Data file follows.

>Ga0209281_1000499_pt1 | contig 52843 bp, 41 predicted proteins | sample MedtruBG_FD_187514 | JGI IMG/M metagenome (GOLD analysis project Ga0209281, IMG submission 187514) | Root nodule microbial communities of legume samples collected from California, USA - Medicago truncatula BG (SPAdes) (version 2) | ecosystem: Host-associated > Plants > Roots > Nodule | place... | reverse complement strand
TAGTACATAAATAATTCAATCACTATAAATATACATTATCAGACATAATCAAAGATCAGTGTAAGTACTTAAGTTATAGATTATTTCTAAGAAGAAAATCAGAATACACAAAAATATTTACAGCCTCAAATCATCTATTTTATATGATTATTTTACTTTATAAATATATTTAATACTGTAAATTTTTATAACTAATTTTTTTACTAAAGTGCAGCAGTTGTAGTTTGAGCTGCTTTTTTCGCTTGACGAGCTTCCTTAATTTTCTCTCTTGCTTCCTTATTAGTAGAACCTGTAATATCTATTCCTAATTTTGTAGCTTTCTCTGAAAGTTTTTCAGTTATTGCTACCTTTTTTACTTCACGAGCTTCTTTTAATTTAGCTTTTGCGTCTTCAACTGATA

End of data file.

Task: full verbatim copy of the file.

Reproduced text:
>Ga0209281_1000499_pt1 | contig 52843 bp, 41 predicted proteins | sample MedtruBG_FD_187514 | JGI IMG/M metagenome (GOLD analysis project Ga0209281, IMG submission 187514) | Root nodule microbial communities of legume samples collected from California, USA - Medicago truncatula BG (SPAdes) (version 2) | ecosystem: Host-associated > Plants > Roots > Nodule | place... | reverse complement strand
TAGTACATAAATAATTCAATCACTATAAATATACATTATCAGACATAATCAAAGATCAGTGTAAGTACTTAAGTTATAGATTATTTCTAAGAAGAAAATCAGAATACACAAAAATATTTACAGCCTCAAATCATCTATTTTATATGATTATTTTACTTTATAAATATATTTAATACTGTAAATTTTTATAACTAATTTTTTTACTAAAGTGCAGCAGTTGTAGTTTGAGCTGCTTTTTTCGCTTGACGAGCTTCCTTAATTTTCTCTCTTGCTTCCTTATTAGTAGAACCTGTAATATCTATTCCTAATTTTGTAGCTTTCTCTGAAAGTTTTTCAGTTATTGCTACCTTTTTTACTTCACGAGCTTCTTTTAATTTAGCTTTTGCGTCTTCAACTGATA